A study of postharvest moisture loss in carrots (Daucus carota L.) during short term storage
Shibairo, Solomon Igosangwa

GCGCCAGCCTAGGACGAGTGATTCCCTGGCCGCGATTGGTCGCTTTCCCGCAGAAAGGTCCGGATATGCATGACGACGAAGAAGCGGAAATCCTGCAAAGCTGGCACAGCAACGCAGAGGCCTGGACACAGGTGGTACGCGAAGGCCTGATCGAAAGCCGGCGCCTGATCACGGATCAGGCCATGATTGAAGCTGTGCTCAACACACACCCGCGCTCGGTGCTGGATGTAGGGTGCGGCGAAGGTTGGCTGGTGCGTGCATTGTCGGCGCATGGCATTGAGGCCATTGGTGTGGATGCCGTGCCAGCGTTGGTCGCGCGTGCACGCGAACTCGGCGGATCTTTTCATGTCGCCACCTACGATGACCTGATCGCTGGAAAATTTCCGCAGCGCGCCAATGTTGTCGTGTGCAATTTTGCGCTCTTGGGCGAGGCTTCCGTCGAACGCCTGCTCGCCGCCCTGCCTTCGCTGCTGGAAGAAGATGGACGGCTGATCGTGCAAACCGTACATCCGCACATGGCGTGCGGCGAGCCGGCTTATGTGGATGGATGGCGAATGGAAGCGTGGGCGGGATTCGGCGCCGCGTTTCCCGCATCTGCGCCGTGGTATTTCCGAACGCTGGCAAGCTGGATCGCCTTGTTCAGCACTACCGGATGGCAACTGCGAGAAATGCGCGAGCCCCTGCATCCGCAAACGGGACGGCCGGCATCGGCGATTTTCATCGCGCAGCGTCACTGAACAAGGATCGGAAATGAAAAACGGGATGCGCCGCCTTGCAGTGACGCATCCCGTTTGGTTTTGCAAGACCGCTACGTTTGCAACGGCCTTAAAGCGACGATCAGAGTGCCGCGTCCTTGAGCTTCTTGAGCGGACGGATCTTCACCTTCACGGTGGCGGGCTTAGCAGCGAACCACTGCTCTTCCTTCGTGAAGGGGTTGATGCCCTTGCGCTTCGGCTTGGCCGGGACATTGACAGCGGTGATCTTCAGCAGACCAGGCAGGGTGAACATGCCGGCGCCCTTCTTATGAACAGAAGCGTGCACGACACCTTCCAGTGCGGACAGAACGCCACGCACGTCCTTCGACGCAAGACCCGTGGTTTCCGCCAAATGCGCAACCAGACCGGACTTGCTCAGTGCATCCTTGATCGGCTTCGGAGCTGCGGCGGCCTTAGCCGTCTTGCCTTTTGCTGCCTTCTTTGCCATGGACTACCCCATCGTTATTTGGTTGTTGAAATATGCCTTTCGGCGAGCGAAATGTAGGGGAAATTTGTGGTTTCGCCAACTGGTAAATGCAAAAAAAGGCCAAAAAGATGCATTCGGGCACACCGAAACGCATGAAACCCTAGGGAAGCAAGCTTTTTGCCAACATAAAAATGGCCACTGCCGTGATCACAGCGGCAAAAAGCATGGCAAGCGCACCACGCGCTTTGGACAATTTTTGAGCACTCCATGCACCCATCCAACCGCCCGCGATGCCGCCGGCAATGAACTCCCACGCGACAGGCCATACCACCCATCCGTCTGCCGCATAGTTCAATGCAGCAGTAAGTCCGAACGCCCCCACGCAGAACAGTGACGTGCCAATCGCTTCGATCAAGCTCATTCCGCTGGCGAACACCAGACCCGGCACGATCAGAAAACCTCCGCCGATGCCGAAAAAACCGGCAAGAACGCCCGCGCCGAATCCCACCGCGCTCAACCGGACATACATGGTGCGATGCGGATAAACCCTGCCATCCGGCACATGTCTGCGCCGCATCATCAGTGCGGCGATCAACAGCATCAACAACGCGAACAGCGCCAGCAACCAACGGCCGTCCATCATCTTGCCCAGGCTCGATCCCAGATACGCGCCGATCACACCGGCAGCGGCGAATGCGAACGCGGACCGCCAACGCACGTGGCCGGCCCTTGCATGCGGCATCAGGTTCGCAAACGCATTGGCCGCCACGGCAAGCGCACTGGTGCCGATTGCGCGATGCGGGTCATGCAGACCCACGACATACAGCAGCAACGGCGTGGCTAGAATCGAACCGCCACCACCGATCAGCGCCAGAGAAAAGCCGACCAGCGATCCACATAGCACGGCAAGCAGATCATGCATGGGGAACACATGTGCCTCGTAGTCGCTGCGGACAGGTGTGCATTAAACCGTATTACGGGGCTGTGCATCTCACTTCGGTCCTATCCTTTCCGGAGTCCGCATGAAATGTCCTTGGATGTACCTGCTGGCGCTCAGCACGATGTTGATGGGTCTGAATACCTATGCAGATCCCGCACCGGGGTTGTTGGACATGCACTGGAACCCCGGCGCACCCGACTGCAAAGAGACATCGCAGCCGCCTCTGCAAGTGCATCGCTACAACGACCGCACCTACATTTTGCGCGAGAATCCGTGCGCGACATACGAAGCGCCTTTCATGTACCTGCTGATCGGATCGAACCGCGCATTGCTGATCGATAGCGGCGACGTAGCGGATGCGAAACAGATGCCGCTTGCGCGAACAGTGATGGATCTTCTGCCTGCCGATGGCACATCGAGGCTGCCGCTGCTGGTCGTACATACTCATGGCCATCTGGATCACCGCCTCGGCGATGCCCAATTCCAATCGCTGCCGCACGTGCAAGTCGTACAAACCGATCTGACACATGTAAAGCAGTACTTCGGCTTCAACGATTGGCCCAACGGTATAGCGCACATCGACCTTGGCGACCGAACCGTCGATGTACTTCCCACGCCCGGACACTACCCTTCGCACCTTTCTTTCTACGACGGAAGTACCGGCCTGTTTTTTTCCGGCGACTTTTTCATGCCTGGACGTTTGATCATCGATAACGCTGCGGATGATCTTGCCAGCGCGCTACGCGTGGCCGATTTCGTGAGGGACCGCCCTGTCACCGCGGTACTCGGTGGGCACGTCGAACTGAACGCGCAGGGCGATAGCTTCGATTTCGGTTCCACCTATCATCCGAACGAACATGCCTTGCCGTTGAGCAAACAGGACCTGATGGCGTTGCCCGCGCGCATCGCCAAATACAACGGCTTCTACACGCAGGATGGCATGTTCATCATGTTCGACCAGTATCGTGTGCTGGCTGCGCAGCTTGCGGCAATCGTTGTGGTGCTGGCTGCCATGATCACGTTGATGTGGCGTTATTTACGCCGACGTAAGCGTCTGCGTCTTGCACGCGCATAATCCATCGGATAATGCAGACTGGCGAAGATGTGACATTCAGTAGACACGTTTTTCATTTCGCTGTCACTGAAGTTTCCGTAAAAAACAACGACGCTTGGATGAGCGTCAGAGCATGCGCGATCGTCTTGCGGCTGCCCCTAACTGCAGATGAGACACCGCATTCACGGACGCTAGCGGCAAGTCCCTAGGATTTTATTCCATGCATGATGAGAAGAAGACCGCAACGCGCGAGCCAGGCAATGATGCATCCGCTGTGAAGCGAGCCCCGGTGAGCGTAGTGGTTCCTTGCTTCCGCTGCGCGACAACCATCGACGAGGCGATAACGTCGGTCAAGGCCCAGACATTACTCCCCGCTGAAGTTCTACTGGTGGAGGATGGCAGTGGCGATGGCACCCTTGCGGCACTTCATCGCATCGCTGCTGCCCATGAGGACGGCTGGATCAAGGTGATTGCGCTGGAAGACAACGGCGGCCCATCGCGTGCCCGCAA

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Postharvest moisture loss leads to wilting of horticultural produce which shortens their shelf life and reduces their commercial value. Effects of preharvest water stress, potassium (K), cultivar, water vapour pressure deficit (WVPD) and recharging (rehydration in water) on postharvest moisture loss of carrots (Daucus carvta L.) during short term storage were studied. In greenhouse experiments, carrots subjected to water stress for 4.5 weeks preceding harvest had higher postharvest moisture loss, compared to unstressed carrots. Root water potential followed by relative solute leakage (RSL), accounted for most of the variation in moisture loss. It is suggested that preharvest water stress increases carrot tissue permeability which enhances moisture loss. Increase in K fertilization to 1.0 mM increased carrot size and lowered cell \\k and osmotic potentials (ip^ and RSL from the root tissue. Regression analysis showed that K affects moisture loss mainly by influencing carrot size and tissue permeability, and that the benefit of K fertilization in improving shelf life is limited to conditions of low K availability. Consistent differences in postharvest moisture loss among eight field-grown, late harvested carrot cultivars were observed at low relative humidity. These differences, which accounted for up to 6 days of difference in shelf life, were associated with specific surface area and transpiration coefficient of carrot roots. Carrots at high WVPD lost more moisture. The results showed carrot tissue permeability increases during storage at high WVPD which further enhances the rate of moisture loss. Increase in duration of recharging increased carrot weight gain but had no effect on the rate of moisture loss during subsequent storage. Weight gain was greatest during the first week after harvest. Recharging, therefore, should be explored as a means to replace moisture lost and extend shelf life of carrots. The effects of preharvest water stress, nutrition and cultivar on specific surface area, \j4 and tissue permeability were found to be important in determining the shelf life of carrots, It may be possible to improve the shelf life by reducing preharvest water stress, K fertilization, cultivar selection, storage at high relative humidity, and recharging.